Andriy Deshchytsia, in an Associated Press interview before he planned to head to the airport for a flight home, also struck a surprisingly conciliatory tone toward Russia, whose troops have taken over the Crimean government.
But only 90 minutes later, he said he would remain in Paris for a few more hours after U.S. Secretary of State John Kerry renewed prospects for a meeting with Russian Foreign Minister Sergey Lavrov.
But it never materialized, dashing hopes for what have been the high-level meeting between officials from Russia and the new government in Kiev since the crisis began.
It was the latest twist as Kerry and Western officials sought to ease the standoff between Russian President Vladimir Putin and the upstart government in neighboring Ukraine that ousted its Moscow-friendly president last month.
Putin responded by sending troops to Crimea, a pro-Russian peninsula in southeastern Ukraine where some are demanding a referendum for independence from Kiev.
Deshchytsia said such a vote would be unconstitutional. But he said Kiev is willing to consider giving more autonomy to Crimea and other regions though what he described as a plebiscite. He said that could only happen in the presence of international observers, and without violence or armed groups in the streets.
"So this could be done where people can express their will or how they want to improve life in their local regions," Deshchytsia told the AP. "We wanted to deliver this message to the Crimea but they do not recognize us. So that is the problem."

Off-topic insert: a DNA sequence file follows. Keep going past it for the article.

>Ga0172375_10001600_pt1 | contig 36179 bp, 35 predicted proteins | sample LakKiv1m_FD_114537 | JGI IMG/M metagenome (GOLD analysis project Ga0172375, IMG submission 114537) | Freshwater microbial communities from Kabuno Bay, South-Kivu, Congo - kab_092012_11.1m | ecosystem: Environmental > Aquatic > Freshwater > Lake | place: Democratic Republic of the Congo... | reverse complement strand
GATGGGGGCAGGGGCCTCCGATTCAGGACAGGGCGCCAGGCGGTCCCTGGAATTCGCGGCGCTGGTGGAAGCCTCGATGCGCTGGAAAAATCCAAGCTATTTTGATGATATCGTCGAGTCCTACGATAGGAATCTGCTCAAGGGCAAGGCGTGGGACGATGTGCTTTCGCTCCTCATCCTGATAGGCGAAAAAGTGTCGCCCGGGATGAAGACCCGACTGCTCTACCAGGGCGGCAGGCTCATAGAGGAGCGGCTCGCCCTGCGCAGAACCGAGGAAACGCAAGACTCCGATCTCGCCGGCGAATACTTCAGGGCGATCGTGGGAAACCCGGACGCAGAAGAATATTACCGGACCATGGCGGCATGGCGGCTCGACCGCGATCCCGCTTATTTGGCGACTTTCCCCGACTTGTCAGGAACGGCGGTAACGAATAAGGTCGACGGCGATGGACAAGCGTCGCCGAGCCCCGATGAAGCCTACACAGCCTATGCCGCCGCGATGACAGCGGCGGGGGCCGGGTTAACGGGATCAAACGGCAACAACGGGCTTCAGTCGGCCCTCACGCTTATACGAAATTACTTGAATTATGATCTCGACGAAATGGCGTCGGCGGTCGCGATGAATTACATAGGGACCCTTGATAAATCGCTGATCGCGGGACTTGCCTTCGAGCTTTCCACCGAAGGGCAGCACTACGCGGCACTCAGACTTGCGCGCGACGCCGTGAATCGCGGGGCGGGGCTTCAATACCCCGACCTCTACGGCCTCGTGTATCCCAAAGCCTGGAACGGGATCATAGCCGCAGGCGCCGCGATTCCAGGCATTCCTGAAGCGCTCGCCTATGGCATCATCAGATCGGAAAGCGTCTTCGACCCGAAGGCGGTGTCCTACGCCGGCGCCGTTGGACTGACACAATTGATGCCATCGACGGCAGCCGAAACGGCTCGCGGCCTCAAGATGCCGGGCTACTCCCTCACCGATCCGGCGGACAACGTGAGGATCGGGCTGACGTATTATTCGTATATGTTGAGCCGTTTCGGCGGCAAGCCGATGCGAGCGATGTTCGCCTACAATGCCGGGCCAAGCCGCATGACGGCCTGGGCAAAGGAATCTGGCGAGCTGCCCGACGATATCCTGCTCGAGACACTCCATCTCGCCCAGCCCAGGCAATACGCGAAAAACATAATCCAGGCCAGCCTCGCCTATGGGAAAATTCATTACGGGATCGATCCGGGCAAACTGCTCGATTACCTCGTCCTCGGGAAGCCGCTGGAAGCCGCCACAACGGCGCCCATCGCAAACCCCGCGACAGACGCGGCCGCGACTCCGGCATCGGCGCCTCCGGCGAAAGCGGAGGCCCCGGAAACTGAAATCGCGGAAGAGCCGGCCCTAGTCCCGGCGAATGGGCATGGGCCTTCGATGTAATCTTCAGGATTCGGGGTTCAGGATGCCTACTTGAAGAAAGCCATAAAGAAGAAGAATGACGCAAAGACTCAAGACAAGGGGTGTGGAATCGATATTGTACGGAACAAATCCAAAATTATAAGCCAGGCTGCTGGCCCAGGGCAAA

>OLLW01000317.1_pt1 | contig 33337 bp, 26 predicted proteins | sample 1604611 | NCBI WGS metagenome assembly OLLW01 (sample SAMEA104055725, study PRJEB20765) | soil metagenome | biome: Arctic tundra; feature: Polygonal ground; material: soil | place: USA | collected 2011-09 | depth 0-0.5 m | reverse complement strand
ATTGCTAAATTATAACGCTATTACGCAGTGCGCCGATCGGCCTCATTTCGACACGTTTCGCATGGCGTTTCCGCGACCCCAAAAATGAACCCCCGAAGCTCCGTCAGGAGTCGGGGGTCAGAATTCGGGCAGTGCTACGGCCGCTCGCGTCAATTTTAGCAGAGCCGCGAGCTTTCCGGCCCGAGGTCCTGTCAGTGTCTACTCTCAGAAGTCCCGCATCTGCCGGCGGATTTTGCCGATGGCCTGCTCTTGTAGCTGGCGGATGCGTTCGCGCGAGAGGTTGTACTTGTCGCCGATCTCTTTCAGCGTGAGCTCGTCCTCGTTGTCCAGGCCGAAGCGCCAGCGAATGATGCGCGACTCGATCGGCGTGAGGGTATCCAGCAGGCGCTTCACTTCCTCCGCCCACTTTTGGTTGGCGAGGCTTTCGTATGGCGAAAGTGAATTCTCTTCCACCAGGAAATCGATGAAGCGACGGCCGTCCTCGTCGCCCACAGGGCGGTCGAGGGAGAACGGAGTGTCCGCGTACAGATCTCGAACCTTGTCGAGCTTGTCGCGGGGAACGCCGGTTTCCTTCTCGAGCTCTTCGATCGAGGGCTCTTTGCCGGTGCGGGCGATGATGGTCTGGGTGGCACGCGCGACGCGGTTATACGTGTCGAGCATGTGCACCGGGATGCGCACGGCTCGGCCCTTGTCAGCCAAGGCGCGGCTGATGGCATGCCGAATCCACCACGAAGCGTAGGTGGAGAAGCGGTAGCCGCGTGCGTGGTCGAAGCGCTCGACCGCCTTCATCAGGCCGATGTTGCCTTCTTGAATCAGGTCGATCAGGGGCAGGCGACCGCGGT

He said he "absolutely" wanted to inform Lavrov of the offer.
He also was unequivocal in insisting that Crimea must remain part of Ukraine. "There's no question," Deshchytsia said.
His message appeared part of a new appeal by Kiev to soothe demands in Crimea for independence. Ukraine's prime minister, Arseniy Yatsenyuk, announced the offer of a local vote just hours earlier, in a separate AP interview.
Kerry met with Lavrov twice Wednesday on the sidelines of a Paris conference focused on aid for a refugee overflow in Lebanon from the civil war in neighboring Syria. He was expected to brief reporters later Wednesday evening after additional talks with French diplomats.
Deshchytsia said Kiev and Moscow are working to retain economic ties and trade, and said long-standing cultural ties between the two counties must be minded even as the West presses to penalize Russia for the military advance in Crimea.
Ukraine's shaky economy could take a significant hit if the value of Russia's ruble continues to drop, even though Europe and the U.S. are preparing a financial aid package for Ukraine, including a $1 billion loan guarantee for energy.
"We have to think of the outcome for Russia - how Russia will adjust to what has happened," Deshchytsia said. "We have to all think how to find out the way to keep Russia in the international community. Our position is to use all the peaceful means, all the diplomatic ways to settle the issue without victims and tragedy - and without taking territory away."
"We don't want war with Russia," he said.